It is important to establish and make clear what is the hierarchy that must be respected, ie who is the manager, assistant manager, heads of each department and staff. In this way, the whole company knows who it should respond to or address.
3. Formality of communication
The communication channels used in the hierarchical pyramid (bosses and employees of different ranks) must be effective and guarantee the reception of the information to be transmitted. Some communication channels are: email address, telephone, newsletters, internal chat for employees of a company, etc.
4. Division and work procedures
This division must be rational and systematic. The positions or functions must be defined according to the experience and studies reached by each employee according to the demand of the position. For this reason it is always talking about positions and not people.
These guides and work routines must be written and be of knowledge for each area. This establishes procedures where everyone knows what to do and when. They can be written in manuals, guides, charts, etc.
5. Labor standards
Labor standards must be based on the impersonality of the positions. That is, each job must respond to a profile and each employee must adjust to that profile to which he aspires or since it should be covered.
In other words, it is not about work norms where the person covers a position determined by closeness or sympathy towards others, but this position must be framed in the knowledge acquired and the skills or strengths that person possesses.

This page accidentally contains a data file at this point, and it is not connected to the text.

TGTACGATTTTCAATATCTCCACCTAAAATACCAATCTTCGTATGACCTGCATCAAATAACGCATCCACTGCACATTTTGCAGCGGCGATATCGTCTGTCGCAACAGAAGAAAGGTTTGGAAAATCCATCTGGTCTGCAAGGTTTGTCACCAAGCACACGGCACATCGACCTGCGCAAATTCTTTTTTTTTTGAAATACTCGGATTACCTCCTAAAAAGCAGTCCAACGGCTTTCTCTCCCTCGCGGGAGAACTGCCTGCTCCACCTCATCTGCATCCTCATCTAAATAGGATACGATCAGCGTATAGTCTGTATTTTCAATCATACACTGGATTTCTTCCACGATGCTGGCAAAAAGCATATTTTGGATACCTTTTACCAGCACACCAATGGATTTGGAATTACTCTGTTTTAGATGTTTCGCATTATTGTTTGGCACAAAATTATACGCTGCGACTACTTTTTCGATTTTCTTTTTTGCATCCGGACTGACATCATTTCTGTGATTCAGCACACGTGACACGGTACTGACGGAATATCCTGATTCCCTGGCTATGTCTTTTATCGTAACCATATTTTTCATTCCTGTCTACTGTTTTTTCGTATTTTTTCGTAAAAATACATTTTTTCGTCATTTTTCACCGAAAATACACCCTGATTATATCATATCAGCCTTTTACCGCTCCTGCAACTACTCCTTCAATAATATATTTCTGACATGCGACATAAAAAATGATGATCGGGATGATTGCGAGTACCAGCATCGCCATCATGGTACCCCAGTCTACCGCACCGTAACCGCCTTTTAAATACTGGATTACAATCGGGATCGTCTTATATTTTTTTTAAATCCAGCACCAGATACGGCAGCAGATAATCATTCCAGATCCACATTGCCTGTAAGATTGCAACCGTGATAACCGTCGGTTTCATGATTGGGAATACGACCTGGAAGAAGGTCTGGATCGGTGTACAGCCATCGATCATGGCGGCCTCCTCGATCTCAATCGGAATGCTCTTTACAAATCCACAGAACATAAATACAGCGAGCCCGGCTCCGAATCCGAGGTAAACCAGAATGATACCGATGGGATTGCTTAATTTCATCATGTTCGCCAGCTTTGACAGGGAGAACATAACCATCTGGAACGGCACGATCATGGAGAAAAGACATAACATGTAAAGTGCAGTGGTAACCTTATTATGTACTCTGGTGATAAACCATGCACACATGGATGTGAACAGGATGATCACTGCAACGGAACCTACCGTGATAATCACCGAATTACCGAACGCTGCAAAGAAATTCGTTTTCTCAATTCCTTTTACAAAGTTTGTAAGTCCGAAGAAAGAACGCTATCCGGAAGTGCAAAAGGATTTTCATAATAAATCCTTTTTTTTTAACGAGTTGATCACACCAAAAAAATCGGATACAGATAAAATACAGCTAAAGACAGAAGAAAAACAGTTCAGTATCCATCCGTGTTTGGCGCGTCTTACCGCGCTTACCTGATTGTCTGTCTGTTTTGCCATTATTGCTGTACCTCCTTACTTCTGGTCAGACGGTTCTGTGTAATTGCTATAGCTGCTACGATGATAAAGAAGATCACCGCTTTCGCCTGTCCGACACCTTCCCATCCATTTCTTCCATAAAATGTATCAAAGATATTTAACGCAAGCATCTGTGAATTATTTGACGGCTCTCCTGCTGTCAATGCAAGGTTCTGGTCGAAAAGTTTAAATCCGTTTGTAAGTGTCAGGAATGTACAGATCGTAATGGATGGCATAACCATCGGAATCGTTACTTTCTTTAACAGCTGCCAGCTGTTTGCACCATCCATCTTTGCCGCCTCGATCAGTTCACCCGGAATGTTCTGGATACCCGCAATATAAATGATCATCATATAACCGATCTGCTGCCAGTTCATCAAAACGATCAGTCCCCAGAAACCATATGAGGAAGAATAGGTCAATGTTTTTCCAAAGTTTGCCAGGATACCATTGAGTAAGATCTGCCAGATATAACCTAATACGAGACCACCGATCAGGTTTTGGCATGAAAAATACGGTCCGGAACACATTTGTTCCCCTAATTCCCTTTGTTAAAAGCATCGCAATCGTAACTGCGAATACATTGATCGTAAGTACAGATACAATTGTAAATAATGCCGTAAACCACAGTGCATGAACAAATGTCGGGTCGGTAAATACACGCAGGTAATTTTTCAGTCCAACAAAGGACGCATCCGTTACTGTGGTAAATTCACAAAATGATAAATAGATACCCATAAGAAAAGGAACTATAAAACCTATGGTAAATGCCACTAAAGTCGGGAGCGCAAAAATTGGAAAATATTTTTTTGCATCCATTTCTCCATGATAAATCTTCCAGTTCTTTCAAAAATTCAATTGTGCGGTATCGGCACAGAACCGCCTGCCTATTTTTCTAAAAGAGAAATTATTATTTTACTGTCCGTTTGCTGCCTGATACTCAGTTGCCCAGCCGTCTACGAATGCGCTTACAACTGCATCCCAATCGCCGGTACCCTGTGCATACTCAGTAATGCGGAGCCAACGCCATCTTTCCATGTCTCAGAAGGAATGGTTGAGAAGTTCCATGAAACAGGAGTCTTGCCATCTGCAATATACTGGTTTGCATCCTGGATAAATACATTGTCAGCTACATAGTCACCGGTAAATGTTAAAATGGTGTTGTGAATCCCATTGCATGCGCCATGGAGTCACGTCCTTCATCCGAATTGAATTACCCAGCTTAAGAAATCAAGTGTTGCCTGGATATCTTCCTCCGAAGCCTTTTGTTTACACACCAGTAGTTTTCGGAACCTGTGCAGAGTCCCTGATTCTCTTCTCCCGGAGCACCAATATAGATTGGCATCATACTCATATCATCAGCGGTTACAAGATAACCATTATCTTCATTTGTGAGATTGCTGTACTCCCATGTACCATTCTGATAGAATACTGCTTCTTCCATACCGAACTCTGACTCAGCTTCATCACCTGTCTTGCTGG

Meritocracy refers to technical competencies and how to evaluate the performance of each person. The personnel should not be selected according to the personal preferences of the recruiters.
Also in terms of skills, each organization can promote the development of each employee’s skills in relation to the demands of the position to which this belongs. Thus, many companies offer training in certain areas to then adjust the performance evaluation and raise the level of competitiveness.
The administration should be seen as an organization outside the rest but articulating and coordinating the entire company. Thus, the administration can be subdivided into different areas, sectors, etc. Not enough each sector works for the optimization of human and material resources.
8. Professionalization of its members
At this point, each company will look for trained personnel in all areas. This specialization must be previously acquired by employees. However, the companies encourage and stimulate mainly the constant specialization of its members since this generates a differentiation and greater competitiveness, in relation to its direct and indirect competitors.
9. Performance forecast
This point refers to the need to foresee the actions of human beings in order to avoid internal and external conflicts. At this point it is important the measures that each company takes, but it is also of great importance to take into account the personality of each of the employees.
Currently there are many companies in the private and public sector that continue to implement Weber’s bureaucratic theory. However, this theory has been criticized the following failures:
The procedures are too organized and systematized that, often, they become slow and lose effectiveness. The impersonality of the operations makes us suppose that each company does not deal with the needs or urgencies of people, but rather, it is dealing with cases, documents, archives, but forgets the qualitative aspect. That is, forget the true objective of any company: satisfy a need or solve a problem to the public or consumer.